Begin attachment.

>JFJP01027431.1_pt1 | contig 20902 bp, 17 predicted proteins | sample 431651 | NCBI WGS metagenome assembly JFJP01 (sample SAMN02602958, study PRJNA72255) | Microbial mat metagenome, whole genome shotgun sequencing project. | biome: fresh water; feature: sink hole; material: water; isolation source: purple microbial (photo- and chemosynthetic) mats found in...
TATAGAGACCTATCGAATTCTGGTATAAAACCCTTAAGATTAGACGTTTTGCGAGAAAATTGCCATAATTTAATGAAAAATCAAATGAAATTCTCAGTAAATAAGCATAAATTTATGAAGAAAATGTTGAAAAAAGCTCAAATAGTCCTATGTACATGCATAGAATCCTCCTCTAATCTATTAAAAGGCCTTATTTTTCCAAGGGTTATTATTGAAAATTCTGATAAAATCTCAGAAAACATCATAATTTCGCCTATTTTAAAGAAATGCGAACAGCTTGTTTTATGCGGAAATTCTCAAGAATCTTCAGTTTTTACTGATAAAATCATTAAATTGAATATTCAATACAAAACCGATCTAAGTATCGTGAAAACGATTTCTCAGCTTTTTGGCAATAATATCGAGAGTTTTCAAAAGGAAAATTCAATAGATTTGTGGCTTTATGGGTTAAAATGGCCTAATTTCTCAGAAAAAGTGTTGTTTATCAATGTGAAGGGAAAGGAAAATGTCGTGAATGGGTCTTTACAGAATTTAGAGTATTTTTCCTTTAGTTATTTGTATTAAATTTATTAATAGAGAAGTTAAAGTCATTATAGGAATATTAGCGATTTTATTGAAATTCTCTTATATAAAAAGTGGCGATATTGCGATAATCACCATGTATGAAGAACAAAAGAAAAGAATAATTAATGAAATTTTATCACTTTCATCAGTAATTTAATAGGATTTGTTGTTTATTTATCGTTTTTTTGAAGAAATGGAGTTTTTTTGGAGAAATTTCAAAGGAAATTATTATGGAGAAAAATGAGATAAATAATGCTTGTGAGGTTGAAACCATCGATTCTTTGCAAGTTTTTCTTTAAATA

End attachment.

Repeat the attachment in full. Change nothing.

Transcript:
>JFJP01027431.1_pt1 | contig 20902 bp, 17 predicted proteins | sample 431651 | NCBI WGS metagenome assembly JFJP01 (sample SAMN02602958, study PRJNA72255) | Microbial mat metagenome, whole genome shotgun sequencing project. | biome: fresh water; feature: sink hole; material: water; isolation source: purple microbial (photo- and chemosynthetic) mats found in...
TATAGAGACCTATCGAATTCTGGTATAAAACCCTTAAGATTAGACGTTTTGCGAGAAAATTGCCATAATTTAATGAAAAATCAAATGAAATTCTCAGTAAATAAGCATAAATTTATGAAGAAAATGTTGAAAAAAGCTCAAATAGTCCTATGTACATGCATAGAATCCTCCTCTAATCTATTAAAAGGCCTTATTTTTCCAAGGGTTATTATTGAAAATTCTGATAAAATCTCAGAAAACATCATAATTTCGCCTATTTTAAAGAAATGCGAACAGCTTGTTTTATGCGGAAATTCTCAAGAATCTTCAGTTTTTACTGATAAAATCATTAAATTGAATATTCAATACAAAACCGATCTAAGTATCGTGAAAACGATTTCTCAGCTTTTTGGCAATAATATCGAGAGTTTTCAAAAGGAAAATTCAATAGATTTGTGGCTTTATGGGTTAAAATGGCCTAATTTCTCAGAAAAAGTGTTGTTTATCAATGTGAAGGGAAAGGAAAATGTCGTGAATGGGTCTTTACAGAATTTAGAGTATTTTTCCTTTAGTTATTTGTATTAAATTTATTAATAGAGAAGTTAAAGTCATTATAGGAATATTAGCGATTTTATTGAAATTCTCTTATATAAAAAGTGGCGATATTGCGATAATCACCATGTATGAAGAACAAAAGAAAAGAATAATTAATGAAATTTTATCACTTTCATCAGTAATTTAATAGGATTTGTTGTTTATTTATCGTTTTTTTGAAGAAATGGAGTTTTTTTGGAGAAATTTCAAAGGAAATTATTATGGAGAAAAATGAGATAAATAATGCTTGTGAGGTTGAAACCATCGATTCTTTGCAAGTTTTTCTTTAAATA